The extracellular matrix (ECM) is a highly dynamic and heterogeneous structure that plays multiple roles in living organisms. Its integrity and homeostasis are crucial for normal tissue development and organ physiology. Loss or alteration of ECM components turns towards a disease outcome. In this review, we provide a general overview of ECM components with a special focus on collagens, the most abundant and diverse ECM molecules. We discuss the different functions of the ECM including its impact on cell proliferation, migration and differentiation by highlighting the relevance of the bidirectional cross-talk between the matrix and surrounding cells. By systematically reviewing all the hereditary disorders associated to altered collagen structure or resulting in excessive collagen degradation, we point to the functional relevance of the collagen and therefore of the ECM elements for human health. Moreover, the large overlapping spectrum of clinical features of the collagen-related disorders makes in some cases the patient clinical diagnosis very difficult. A better understanding of ECM complexity and molecular mechanisms regulating the expression and functions of the various ECM elements will be fundamental to fully recognize the different clinical entities.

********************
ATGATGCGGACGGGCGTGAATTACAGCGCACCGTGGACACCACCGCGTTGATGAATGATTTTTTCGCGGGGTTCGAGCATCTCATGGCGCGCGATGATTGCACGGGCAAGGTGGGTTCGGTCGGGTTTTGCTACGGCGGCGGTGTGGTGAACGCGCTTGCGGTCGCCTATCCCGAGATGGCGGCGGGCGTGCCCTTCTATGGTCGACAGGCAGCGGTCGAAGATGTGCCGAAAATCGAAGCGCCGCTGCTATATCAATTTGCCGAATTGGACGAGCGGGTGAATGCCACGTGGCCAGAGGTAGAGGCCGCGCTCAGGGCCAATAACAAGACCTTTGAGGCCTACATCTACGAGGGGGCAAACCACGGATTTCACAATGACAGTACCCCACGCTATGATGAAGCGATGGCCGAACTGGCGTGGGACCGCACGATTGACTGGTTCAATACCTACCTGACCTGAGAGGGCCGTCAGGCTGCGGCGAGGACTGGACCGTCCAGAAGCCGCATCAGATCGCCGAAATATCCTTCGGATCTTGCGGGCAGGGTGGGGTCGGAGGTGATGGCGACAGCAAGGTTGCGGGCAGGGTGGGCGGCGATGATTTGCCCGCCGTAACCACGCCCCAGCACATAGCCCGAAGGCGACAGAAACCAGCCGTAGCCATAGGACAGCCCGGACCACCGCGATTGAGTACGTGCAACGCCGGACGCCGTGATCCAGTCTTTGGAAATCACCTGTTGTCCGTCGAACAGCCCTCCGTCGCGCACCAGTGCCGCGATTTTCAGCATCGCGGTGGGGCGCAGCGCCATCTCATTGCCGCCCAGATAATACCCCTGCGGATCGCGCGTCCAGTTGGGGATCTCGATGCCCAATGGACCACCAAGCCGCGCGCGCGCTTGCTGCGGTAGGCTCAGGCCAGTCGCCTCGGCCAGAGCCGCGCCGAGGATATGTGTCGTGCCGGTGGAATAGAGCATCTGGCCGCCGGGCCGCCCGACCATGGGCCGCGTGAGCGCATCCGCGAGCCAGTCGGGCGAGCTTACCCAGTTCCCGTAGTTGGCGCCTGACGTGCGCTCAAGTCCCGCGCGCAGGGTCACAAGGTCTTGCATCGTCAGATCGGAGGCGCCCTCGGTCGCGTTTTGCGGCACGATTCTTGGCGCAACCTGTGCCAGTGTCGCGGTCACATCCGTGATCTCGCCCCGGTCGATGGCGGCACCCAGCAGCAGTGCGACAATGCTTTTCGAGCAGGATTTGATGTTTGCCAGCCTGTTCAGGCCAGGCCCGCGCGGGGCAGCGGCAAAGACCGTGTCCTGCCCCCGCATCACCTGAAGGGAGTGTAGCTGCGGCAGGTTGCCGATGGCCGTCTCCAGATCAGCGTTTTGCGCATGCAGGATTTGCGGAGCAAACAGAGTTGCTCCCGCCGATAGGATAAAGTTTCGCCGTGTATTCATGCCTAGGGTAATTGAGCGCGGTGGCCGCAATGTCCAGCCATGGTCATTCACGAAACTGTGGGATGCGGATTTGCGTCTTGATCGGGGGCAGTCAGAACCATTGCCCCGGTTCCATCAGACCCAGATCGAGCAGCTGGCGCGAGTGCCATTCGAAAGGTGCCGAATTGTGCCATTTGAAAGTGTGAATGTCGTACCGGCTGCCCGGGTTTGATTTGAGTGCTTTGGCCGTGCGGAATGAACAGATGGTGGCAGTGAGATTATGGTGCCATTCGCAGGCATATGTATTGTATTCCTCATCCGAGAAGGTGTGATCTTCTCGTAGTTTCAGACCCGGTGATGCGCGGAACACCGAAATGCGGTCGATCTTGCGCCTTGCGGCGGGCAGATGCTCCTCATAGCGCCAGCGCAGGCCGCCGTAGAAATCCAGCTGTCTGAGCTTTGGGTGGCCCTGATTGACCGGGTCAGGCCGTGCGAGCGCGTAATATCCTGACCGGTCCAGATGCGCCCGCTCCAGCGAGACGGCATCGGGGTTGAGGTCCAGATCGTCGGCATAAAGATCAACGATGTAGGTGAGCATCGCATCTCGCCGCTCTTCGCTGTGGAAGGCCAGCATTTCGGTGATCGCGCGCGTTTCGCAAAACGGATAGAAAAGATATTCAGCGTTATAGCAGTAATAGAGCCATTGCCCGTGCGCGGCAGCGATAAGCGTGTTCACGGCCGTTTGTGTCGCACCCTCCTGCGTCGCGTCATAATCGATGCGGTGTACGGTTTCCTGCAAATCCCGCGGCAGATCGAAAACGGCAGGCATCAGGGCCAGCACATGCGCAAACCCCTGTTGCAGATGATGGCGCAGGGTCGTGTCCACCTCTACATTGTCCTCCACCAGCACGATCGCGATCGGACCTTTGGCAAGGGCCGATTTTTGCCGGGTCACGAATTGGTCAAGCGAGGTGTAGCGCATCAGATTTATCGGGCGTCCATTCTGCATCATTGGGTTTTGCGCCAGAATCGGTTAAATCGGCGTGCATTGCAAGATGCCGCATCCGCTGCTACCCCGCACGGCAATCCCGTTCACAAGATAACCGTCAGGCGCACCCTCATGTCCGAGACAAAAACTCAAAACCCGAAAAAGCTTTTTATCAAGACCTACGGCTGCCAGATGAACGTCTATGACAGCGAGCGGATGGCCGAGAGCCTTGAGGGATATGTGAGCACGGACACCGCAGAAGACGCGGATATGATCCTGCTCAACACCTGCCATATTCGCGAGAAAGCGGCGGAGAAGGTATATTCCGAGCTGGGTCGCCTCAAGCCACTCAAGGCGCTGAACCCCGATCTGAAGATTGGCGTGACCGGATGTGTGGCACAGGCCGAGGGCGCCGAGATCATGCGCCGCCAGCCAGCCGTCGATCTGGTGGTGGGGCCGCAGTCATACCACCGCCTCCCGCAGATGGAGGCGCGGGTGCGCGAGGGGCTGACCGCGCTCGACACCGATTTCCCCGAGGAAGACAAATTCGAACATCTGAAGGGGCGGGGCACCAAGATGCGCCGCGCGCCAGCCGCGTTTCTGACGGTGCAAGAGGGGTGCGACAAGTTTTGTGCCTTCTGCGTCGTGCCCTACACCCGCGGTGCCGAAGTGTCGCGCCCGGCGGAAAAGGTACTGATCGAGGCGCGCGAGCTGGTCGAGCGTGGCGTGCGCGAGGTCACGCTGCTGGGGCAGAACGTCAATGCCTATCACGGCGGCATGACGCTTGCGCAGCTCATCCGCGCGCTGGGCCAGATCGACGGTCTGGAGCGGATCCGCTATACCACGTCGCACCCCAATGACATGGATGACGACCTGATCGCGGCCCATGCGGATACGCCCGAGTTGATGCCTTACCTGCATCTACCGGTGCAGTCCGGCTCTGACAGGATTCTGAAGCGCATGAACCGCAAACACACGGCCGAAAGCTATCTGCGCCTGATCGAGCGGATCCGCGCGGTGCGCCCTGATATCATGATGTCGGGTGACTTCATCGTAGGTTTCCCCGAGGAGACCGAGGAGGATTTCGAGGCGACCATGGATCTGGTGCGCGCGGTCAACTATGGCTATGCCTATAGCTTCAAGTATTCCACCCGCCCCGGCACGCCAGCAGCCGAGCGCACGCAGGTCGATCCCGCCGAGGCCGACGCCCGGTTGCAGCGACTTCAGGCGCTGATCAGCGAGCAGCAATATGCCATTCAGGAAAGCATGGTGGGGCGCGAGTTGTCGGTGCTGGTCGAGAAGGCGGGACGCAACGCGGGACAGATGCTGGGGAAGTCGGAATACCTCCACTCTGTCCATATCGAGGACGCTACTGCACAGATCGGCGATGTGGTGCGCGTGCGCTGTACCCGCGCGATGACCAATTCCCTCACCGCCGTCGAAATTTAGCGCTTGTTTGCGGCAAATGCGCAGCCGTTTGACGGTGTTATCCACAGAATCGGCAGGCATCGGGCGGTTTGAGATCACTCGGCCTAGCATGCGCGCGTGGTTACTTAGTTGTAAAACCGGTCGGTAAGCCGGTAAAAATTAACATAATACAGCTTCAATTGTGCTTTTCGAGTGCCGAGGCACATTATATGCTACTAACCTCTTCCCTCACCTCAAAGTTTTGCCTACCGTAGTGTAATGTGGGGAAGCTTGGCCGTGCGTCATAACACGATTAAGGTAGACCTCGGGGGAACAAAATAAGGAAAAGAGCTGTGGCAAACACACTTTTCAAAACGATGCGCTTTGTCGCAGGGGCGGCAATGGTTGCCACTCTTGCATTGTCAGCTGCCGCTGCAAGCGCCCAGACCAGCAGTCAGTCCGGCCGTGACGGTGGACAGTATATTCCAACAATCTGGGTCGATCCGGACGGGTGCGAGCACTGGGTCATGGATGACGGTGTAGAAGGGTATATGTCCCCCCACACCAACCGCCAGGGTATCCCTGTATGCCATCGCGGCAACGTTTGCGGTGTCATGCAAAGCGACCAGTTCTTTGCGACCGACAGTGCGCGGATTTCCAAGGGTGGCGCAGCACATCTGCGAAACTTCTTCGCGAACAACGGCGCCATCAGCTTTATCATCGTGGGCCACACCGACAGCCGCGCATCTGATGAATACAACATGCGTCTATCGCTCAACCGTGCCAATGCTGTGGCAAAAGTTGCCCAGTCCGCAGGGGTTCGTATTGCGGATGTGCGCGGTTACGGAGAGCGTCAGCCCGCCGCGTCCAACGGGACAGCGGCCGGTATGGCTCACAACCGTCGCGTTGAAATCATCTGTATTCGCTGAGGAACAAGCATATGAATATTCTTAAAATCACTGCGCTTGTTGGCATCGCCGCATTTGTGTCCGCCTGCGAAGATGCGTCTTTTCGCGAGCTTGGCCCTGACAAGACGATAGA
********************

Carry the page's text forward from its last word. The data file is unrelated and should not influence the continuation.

This is an open access article distributed under the Creative Commons Attribution License
which permits unrestricted use, distribution, and reproduction in any medium, provided the original work is properly cited